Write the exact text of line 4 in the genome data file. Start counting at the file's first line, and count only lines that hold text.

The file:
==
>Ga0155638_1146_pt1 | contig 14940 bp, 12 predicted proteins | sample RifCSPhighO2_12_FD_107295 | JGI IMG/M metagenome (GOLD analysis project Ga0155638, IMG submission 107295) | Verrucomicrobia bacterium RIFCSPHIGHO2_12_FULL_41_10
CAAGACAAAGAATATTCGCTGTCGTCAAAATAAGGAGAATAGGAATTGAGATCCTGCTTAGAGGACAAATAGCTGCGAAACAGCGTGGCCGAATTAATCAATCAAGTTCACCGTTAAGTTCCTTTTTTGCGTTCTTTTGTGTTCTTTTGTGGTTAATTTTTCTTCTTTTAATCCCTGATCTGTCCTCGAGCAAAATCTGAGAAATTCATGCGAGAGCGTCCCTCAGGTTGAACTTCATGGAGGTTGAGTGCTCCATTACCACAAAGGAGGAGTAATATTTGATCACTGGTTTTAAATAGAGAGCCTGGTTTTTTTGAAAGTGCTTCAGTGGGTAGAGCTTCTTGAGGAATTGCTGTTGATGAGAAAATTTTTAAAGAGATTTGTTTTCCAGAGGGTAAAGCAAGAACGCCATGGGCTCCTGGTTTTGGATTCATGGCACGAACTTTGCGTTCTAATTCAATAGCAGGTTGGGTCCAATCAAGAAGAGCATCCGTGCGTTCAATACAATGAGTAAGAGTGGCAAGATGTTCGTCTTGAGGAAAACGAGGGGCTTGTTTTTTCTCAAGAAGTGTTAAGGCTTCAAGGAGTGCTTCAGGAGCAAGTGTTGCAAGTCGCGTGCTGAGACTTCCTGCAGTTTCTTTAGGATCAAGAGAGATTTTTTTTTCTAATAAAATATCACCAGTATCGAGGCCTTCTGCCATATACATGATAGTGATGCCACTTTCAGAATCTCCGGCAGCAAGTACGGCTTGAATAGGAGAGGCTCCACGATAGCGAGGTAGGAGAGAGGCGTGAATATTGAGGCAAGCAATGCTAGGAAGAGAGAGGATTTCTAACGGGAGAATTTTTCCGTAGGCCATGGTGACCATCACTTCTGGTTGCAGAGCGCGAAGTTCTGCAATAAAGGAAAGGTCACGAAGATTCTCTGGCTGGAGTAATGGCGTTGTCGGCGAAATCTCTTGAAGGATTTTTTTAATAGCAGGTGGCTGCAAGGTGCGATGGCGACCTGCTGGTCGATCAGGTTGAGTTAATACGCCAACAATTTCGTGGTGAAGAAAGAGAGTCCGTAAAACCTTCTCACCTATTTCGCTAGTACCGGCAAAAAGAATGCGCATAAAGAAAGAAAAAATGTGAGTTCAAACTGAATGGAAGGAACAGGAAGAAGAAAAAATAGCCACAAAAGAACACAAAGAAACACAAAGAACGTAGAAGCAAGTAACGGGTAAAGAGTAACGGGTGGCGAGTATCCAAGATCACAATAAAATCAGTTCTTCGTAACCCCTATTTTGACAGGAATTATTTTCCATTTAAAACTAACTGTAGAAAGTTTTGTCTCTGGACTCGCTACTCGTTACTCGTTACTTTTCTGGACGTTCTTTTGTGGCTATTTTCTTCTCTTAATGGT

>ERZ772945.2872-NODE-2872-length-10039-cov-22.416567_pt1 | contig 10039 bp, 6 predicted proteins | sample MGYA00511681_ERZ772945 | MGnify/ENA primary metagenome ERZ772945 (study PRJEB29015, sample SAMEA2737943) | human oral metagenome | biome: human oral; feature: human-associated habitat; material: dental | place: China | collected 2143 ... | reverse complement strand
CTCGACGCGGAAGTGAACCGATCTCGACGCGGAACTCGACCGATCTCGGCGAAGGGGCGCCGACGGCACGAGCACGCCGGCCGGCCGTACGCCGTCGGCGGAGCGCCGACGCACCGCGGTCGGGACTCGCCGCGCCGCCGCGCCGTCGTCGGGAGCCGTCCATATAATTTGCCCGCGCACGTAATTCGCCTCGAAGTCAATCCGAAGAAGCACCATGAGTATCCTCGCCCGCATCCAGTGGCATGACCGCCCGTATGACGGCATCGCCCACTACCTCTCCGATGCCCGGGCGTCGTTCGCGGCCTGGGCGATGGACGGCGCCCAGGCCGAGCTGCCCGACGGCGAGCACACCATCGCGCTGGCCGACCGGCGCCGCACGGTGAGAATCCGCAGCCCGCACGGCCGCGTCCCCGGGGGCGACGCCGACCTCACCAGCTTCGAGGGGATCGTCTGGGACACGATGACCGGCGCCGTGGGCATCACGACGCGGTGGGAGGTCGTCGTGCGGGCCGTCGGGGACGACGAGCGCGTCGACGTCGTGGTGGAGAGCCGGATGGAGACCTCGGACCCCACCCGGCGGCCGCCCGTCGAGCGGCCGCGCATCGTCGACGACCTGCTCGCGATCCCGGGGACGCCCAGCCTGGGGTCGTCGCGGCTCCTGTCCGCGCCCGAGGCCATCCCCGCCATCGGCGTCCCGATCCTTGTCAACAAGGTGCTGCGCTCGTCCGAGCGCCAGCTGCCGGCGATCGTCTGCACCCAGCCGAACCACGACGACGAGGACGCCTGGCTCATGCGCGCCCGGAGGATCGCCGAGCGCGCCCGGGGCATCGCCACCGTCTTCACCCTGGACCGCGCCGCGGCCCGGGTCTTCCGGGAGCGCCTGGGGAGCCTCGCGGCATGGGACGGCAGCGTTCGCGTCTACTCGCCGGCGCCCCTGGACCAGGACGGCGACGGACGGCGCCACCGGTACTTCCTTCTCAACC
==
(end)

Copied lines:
CTCGACGCGGAAGTGAACCGATCTCGACGCGGAACTCGACCGATCTCGGCGAAGGGGCGCCGACGGCACGAGCACGCCGGCCGGCCGTACGCCGTCGGCGGAGCGCCGACGCACCGCGGTCGGGACTCGCCGCGCCGCCGCGCCGTCGTCGGGAGCCGTCCATATAATTTGCCCGCGCACGTAATTCGCCTCGAAGTCAATCCGAAGAAGCACCATGAGTATCCTCGCCCGCATCCAGTGGCATGACCGCCCGTATGACGGCATCGCCCACTACCTCTCCGATGCCCGGGCGTCGTTCGCGGCCTGGGCGATGGACGGCGCCCAGGCCGAGCTGCCCGACGGCGAGCACACCATCGCGCTGGCCGACCGGCGCCGCACGGTGAGAATCCGCAGCCCGCACGGCCGCGTCCCCGGGGGCGACGCCGACCTCACCAGCTTCGAGGGGATCGTCTGGGACACGATGACCGGCGCCGTGGGCATCACGACGCGGTGGGAGGTCGTCGTGCGGGCCGTCGGGGACGACGAGCGCGTCGACGTCGTGGTGGAGAGCCGGATGGAGACCTCGGACCCCACCCGGCGGCCGCCCGTCGAGCGGCCGCGCATCGTCGACGACCTGCTCGCGATCCCGGGGACGCCCAGCCTGGGGTCGTCGCGGCTCCTGTCCGCGCCCGAGGCCATCCCCGCCATCGGCGTCCCGATCCTTGTCAACAAGGTGCTGCGCTCGTCCGAGCGCCAGCTGCCGGCGATCGTCTGCACCCAGCCGAACCACGACGACGAGGACGCCTGGCTCATGCGCGCCCGGAGGATCGCCGAGCGCGCCCGGGGCATCGCCACCGTCTTCACCCTGGACCGCGCCGCGGCCCGGGTCTTCCGGGAGCGCCTGGGGAGCCTCGCGGCATGGGACGGCAGCGTTCGCGTCTACTCGCCGGCGCCCCTGGACCAGGACGGCGACGGACGGCGCCACCGGTACTTCCTTCTCAACC